The recent slump in cryptocurrency markets has translated to bad news for its investors and enthusiasts all over the world. Except in two countries. Even as governments and corporations the world over are shutting the door on coins and associated products, Japan and South Korea hold out hope for their inclusion into the existing financial ecosystem. Indeed, the two countries are likely to figure prominently in any account of a comprehensive history of cryptocurrencies because they have played an outsized and pioneering role in developing the ecosystem for digital coins.
Retail investors there have embraced cryptocurrencies with fervor. The Japanese yen and South Korean won are among the most-traded currencies on the world’s cryptocurrency exchanges. In recent years, South Korean investors have propped up notable cryptocurrencies, such as ethereum and ripple, with their “Kimchi Premium."
Businesses, too, are not far behind. An increasing number of establishments in both countries have begun accepting bitcoin for products and services. For example, Bithumb, South Korea’s biggest cryptocurrency exchange, recently announced a partnership that could spread the use of cryptocurrency throughout the mainstream economy. According to a spokesperson from the company, the goal is to “ensure that spending cryptocurrencies is as easy as spending fiat money or cash.” (See also: South Korea Exchanges Move to Mainstream Cryptocurrency Use.)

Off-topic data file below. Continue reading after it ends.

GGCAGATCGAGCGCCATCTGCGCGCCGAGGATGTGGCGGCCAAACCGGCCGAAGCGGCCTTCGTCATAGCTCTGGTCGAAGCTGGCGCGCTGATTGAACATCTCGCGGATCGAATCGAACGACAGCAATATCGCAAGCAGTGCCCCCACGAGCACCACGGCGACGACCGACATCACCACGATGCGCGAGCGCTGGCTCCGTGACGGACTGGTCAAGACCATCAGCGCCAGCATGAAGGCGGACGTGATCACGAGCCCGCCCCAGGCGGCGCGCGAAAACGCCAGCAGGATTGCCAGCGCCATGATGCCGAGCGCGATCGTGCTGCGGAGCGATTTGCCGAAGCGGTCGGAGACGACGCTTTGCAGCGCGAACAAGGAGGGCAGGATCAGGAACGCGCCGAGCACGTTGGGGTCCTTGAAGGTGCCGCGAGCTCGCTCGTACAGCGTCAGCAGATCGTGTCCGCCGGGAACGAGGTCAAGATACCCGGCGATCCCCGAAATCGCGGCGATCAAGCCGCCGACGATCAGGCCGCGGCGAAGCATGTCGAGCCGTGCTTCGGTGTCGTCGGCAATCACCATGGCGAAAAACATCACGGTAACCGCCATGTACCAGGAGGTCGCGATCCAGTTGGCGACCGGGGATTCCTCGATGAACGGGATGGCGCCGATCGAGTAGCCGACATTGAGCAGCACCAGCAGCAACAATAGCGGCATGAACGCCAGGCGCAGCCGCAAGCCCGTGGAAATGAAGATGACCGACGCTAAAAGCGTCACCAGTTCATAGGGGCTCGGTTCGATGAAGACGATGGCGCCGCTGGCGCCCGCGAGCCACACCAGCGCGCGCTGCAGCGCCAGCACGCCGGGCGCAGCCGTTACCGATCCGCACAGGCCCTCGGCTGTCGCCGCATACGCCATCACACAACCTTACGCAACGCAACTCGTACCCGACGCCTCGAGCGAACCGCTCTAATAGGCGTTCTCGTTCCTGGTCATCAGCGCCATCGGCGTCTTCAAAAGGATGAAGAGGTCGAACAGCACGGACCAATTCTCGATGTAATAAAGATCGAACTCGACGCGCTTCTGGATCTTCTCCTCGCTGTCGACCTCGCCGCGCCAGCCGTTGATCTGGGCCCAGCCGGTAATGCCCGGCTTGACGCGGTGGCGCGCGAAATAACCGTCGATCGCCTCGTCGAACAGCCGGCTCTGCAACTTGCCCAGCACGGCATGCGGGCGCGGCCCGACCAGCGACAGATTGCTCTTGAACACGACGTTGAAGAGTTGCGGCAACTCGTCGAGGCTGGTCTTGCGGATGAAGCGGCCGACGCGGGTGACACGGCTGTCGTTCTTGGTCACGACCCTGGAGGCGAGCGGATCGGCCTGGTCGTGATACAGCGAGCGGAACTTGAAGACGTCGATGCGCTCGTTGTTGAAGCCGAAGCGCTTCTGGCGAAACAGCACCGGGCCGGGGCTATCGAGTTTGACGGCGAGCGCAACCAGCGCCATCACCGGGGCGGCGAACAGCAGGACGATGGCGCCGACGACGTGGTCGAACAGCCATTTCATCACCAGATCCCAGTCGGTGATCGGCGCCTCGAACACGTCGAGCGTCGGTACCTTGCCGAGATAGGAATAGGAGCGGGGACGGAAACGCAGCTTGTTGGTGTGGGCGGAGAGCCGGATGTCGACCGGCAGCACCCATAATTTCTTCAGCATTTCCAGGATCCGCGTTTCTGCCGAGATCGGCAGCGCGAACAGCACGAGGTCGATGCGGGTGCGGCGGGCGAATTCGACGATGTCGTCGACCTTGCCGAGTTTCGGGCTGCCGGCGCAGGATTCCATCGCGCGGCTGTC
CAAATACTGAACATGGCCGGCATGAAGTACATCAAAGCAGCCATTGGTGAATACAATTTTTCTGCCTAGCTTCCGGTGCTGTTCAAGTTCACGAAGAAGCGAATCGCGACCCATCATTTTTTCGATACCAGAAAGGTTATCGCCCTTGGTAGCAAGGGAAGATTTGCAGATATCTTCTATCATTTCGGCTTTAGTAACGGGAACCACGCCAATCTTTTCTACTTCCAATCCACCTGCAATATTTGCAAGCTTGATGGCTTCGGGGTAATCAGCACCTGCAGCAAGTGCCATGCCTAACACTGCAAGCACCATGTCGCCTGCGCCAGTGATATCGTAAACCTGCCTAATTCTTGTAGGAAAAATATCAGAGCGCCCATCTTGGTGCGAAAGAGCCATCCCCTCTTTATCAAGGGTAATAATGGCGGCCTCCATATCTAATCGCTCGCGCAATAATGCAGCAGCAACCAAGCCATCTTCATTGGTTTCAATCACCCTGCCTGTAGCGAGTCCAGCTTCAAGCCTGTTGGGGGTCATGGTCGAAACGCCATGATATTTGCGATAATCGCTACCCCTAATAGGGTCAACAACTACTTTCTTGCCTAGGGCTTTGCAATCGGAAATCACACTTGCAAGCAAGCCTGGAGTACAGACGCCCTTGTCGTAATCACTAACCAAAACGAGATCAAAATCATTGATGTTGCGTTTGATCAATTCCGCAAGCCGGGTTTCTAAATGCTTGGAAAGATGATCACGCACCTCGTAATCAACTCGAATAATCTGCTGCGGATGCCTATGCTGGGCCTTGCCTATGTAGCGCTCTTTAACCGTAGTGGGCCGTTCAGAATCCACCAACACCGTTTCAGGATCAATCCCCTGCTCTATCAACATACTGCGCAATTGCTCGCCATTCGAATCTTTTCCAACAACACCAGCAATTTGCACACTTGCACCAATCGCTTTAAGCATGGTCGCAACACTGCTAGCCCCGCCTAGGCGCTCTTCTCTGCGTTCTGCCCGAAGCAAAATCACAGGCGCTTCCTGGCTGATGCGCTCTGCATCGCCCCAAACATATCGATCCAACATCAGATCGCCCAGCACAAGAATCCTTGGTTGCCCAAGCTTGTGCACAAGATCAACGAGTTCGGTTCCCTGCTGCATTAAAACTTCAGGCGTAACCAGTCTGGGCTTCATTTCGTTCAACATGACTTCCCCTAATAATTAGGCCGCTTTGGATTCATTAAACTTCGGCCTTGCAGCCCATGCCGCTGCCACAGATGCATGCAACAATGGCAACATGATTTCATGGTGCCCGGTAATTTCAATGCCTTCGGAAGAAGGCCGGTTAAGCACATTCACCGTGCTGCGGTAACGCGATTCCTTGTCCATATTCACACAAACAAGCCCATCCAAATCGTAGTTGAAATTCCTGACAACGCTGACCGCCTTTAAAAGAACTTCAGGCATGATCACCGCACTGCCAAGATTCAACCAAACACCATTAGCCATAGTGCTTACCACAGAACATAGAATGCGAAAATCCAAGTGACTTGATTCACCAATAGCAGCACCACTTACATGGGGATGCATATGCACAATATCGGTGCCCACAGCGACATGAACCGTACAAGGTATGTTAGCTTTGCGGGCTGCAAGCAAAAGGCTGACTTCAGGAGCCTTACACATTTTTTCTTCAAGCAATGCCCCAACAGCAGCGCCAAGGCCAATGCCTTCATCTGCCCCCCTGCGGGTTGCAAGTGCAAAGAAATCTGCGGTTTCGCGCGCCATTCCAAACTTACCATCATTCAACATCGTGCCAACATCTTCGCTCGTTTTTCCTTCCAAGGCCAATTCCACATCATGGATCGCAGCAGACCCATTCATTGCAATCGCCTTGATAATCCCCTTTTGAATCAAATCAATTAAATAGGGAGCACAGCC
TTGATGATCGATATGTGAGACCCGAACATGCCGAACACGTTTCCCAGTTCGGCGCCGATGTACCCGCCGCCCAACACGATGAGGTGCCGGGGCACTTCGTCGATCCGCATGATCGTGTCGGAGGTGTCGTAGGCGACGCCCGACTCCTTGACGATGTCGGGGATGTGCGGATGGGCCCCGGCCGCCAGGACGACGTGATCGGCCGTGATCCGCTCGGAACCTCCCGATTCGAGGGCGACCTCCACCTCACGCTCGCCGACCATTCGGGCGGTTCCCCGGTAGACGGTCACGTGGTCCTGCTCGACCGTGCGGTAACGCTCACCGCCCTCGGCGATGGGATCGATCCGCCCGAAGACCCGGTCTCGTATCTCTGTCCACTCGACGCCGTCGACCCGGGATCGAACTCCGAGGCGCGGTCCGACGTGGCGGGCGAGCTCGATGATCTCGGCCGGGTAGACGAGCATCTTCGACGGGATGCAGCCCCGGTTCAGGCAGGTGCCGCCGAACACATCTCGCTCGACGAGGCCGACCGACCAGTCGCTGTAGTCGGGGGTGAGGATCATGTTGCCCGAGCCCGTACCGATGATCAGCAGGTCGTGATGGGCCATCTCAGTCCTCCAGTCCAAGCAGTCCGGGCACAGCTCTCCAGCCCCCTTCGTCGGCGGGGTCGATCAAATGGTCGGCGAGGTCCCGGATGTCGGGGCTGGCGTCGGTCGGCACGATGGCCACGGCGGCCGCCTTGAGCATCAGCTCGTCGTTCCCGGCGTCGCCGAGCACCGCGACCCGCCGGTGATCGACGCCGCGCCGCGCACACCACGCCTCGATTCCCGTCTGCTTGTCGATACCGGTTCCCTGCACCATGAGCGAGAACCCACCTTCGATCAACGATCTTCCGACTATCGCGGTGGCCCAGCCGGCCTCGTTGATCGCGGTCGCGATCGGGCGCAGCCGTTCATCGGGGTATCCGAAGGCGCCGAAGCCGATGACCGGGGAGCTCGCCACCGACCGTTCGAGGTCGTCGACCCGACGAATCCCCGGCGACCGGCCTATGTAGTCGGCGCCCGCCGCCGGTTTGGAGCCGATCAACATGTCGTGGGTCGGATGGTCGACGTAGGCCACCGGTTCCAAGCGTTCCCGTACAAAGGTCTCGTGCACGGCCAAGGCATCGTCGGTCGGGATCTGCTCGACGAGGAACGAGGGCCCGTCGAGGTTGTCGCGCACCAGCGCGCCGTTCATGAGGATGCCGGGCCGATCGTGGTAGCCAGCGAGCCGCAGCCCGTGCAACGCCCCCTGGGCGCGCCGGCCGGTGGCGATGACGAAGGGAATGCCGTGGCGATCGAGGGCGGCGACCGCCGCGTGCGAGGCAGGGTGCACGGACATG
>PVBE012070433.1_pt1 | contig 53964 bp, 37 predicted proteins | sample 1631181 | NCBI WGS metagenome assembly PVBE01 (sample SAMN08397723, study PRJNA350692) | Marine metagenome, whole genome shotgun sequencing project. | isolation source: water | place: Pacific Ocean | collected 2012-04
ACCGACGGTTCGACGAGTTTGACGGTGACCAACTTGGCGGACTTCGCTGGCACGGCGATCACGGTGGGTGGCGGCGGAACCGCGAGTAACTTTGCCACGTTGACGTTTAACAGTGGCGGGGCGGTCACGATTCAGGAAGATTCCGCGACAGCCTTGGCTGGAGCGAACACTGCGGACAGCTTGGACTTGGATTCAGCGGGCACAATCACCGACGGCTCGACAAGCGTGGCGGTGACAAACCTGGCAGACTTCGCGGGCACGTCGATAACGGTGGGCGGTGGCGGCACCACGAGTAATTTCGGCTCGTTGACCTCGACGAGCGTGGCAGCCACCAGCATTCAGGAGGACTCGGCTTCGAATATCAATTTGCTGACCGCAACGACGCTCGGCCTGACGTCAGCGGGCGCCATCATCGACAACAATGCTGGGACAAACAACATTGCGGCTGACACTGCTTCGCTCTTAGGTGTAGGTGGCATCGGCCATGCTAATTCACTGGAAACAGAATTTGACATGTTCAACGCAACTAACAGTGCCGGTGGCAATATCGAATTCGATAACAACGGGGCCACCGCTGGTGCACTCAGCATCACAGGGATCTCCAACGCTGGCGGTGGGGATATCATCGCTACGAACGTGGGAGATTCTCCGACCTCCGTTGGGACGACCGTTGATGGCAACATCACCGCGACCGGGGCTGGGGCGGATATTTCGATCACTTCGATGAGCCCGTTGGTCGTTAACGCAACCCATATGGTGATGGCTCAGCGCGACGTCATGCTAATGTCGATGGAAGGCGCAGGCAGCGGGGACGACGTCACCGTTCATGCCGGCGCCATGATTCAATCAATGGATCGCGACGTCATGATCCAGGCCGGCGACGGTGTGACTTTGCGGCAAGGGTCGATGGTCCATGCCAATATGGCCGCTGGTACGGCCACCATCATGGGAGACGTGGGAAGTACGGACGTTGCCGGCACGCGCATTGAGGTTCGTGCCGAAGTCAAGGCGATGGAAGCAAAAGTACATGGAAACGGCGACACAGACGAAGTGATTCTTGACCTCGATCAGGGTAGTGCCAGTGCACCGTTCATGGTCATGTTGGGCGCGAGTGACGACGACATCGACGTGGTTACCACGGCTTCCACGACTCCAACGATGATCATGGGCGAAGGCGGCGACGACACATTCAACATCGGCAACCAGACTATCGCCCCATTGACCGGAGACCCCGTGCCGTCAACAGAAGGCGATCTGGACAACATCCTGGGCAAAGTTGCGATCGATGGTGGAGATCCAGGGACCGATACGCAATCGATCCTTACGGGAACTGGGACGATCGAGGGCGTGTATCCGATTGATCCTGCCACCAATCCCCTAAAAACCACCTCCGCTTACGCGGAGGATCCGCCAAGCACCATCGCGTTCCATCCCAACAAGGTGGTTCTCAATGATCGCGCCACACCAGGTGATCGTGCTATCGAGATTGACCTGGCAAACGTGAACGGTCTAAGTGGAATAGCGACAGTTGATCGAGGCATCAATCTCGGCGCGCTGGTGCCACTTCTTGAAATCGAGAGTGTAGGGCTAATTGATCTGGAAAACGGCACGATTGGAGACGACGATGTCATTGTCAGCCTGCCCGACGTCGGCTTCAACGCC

A Case of Provenance and Revenues
Japan became the first country to legalize cryptocurrencies last year. The nation's Payment Services Act designates cryptocurrencies as virtual currencies. Even two massive hacks of its domestic cryptocurrency exchanges have not dissuaded regulators, who are working with the exchanges to institute stricter self-regulatory measures to prevent future recurrence. (See also: Japan's Biggest Bank Is Releasing Its Own Cryptocurrency In March.)
In retrospect, the Japanese affinity for cryptocurrencies is not surprising. The founding myth of bitcoin, the original cryptocurrency, attributes its creation to Satoshi Nakamoto. The world’s first cryptocurrency exchange, Mt. Gox, was also formed in Japan.
Catching Up to China
There are two reasons why Japan and South Korea are bullish on cryptocurrencies even as the world turns its back toward them.
The first has to do with innovation in financial technology. Blockchain, the underlying technology behind cryptocurrencies, is a game-changer for banking. Among other things, it enables cashless transactions and cross-border money transfers at little to no cost. With its primarily cash-based economy, Japan has lagged other, developed countries in innovating within its finance ecosystem. The situation is not much different in South Korea. Cryptocurrency technology will help both countries catch up quickly with neighboring China, which has surpassed them in transaction value involving financial technology.
There are solid financial reasons for Japan to support cryptocurrencies. According to Takashu Shiono, an economist with Credit Suisse in Tokyo, the country could mop up as much as $9.2 billion in tax revenues from cryptocurrency business, including capital gains from individual investors and corporations. They may also contribute as much as 0.3% to Japan’s GDP. That is not a figure to sniff at, when you consider that the Asian nation has regularly recorded growth figures of between 1% and 1.5% in recent times. South Korea has similar plans and plans to tax cryptocurrency trades.
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